This year will see a small step to recovery

THE UK, a once-proud global manufacturing powerhouse responsible for engineering marvels such as the Jaguar EType, Concorde and the Flying Scotsman, doesn’t make anything any more.

This view continues to gain momentum as we move towards what is likely to be another challenging economic year. Still bearing the scars of the global economic downturn, the UK economy is still a long way away from recovery and our politicians appear to be running out of ideas.

But the idea that our economy is ailing because the fact that ‘we don’t make stuff any more’ is, in our opinion, inaccurate and should it lead to misdirected government policy could damaging.

At the heart of this perspective is the notion that only material things have value.

However, such thinking fails to appreciate the complex stream of work involved in the production of many items, and the stages at which relative value is created.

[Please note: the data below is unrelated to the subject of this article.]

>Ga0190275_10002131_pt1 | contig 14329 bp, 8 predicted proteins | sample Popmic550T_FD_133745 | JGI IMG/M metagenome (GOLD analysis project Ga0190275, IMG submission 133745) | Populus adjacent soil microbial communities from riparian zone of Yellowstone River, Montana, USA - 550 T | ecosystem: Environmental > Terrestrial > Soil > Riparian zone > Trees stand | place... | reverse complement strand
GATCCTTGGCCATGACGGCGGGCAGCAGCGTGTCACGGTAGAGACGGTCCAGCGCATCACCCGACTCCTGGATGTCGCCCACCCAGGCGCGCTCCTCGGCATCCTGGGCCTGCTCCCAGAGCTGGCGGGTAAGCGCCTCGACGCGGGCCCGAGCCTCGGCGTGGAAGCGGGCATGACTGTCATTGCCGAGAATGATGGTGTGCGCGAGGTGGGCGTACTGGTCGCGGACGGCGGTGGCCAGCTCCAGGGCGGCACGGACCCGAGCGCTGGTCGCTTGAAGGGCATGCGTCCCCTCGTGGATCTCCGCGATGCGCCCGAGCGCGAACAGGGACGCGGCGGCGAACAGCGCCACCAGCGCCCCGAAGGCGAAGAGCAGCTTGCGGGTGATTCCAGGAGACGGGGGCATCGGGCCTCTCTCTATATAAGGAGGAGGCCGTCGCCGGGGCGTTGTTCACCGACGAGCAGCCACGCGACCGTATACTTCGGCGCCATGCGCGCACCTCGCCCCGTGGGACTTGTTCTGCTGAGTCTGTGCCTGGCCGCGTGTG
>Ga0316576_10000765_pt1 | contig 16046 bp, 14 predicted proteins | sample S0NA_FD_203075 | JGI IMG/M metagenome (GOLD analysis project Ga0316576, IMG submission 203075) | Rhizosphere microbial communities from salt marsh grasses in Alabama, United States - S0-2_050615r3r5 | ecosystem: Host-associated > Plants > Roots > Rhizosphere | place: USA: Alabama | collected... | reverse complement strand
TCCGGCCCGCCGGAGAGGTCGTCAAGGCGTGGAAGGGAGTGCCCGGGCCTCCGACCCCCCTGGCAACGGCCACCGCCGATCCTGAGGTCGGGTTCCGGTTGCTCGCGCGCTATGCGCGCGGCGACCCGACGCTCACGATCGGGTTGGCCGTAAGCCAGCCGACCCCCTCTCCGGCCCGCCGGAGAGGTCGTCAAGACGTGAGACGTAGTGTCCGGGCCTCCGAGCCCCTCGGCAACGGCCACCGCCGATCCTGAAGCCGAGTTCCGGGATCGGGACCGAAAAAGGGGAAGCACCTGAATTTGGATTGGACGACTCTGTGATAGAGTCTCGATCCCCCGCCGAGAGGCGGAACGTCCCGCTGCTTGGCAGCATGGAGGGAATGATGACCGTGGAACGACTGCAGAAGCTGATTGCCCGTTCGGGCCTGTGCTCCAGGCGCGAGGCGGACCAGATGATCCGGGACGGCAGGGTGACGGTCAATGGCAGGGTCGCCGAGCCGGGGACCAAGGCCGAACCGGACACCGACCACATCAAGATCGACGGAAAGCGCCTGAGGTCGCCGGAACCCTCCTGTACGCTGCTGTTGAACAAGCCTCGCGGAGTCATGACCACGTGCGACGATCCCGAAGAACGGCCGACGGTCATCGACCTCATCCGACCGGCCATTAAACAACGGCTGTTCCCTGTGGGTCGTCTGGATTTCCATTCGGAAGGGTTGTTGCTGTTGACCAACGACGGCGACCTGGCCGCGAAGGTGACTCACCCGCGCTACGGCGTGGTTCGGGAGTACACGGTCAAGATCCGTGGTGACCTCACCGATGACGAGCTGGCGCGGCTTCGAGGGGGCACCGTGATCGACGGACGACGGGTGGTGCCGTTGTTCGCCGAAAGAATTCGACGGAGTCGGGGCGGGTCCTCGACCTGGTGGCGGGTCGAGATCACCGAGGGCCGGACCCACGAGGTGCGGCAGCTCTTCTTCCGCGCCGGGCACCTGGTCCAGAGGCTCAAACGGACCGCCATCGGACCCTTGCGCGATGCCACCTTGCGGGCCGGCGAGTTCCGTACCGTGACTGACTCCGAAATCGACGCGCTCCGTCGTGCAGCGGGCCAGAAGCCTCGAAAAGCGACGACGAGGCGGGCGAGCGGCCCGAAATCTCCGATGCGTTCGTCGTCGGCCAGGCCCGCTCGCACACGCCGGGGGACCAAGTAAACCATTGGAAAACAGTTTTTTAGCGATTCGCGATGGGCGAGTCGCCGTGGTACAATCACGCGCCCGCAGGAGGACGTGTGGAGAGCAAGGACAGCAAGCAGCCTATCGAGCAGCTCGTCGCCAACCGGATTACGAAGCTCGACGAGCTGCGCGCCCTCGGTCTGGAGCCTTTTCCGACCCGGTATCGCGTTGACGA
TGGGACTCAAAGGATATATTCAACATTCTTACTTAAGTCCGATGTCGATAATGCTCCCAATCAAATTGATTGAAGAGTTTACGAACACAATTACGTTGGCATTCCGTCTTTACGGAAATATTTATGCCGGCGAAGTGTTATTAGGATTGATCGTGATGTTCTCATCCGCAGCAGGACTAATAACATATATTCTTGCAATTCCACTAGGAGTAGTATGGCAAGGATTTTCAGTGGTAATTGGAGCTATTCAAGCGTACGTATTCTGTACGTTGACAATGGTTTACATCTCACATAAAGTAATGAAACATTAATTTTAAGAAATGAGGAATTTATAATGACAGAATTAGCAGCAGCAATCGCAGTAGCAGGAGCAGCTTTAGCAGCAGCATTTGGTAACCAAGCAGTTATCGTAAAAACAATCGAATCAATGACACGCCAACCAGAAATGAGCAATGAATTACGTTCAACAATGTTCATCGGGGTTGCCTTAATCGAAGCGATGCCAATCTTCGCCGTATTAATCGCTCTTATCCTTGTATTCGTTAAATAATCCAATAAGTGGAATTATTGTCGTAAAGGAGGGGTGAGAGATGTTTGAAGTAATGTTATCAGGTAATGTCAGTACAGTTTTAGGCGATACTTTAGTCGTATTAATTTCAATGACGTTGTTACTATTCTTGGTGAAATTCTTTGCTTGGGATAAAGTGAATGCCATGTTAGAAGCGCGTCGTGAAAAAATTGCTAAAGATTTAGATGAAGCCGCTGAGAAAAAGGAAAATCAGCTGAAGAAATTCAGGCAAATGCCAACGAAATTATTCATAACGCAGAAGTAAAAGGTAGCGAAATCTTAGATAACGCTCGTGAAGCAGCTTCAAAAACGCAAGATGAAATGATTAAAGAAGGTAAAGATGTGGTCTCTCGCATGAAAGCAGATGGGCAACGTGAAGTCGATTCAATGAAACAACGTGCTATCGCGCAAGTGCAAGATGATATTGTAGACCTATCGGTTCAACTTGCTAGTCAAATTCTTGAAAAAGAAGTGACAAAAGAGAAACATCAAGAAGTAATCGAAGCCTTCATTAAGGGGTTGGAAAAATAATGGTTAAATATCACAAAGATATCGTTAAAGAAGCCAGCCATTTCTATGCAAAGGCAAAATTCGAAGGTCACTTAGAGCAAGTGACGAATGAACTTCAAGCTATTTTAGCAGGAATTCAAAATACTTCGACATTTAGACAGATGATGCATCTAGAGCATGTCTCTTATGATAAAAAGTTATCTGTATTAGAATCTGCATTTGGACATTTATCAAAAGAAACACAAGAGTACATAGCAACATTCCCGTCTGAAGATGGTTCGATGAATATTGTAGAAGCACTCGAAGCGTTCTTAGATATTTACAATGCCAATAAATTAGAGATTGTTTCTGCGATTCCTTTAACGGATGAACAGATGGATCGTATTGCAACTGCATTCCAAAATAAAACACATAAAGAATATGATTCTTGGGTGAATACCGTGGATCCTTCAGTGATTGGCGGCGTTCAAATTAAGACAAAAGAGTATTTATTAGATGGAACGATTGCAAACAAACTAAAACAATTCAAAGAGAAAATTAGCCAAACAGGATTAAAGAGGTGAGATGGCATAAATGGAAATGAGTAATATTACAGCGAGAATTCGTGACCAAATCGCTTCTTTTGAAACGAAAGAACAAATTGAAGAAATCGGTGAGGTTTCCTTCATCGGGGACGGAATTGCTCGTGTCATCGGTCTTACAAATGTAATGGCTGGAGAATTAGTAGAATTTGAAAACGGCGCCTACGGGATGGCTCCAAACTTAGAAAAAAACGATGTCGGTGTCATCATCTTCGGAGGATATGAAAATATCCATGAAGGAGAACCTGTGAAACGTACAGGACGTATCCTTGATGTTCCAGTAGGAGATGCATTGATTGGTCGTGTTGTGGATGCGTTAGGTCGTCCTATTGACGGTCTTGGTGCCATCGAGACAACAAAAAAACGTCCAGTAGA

In a globalised world in which goods and services are generally free to flow across international boundaries it makes sense for each economy to focus on the part of the production chain where it can add the most value, in the jargon, where it enjoys ‘relative comparative advantage’.

Such decisions are normally the product of a nation’s particular qualities, itself often a consequence of contrasting stages of economic development.

As an economy with on a relative global scale – a more expensive workforce, the UK is better placed to handle some more complex tasks, be it the extensive accounting required in the management of multi-billion pound enterprises, or the design and blueprints of a new microprocessor.

In 2013 we envisage the UK returning to growth, and the acceleration will be pronounced by comparison to other large economies. The UK private sector is currently running a healthy financial surplus: its savings exceed its investments. According to the IMF, the ongoing and prospective reduction in the UK’s structural budget deficit is larger than that seen in the Eurozone and in the US. Nonetheless, the UK economy may see a bigger improvement in GDP growth in 2013 than any other large economy. Worries about consumer balance sheets look overdone to us: the net worth of the UK household sector remains strongly positive, and the UK’s net overseas borrowings are small by comparison.

Meanwhile, almost unnoticed, the UK’s population has been growing steadily, largely fuelled by inward migration, which should at the very least underpin the UK’s structural growth rate.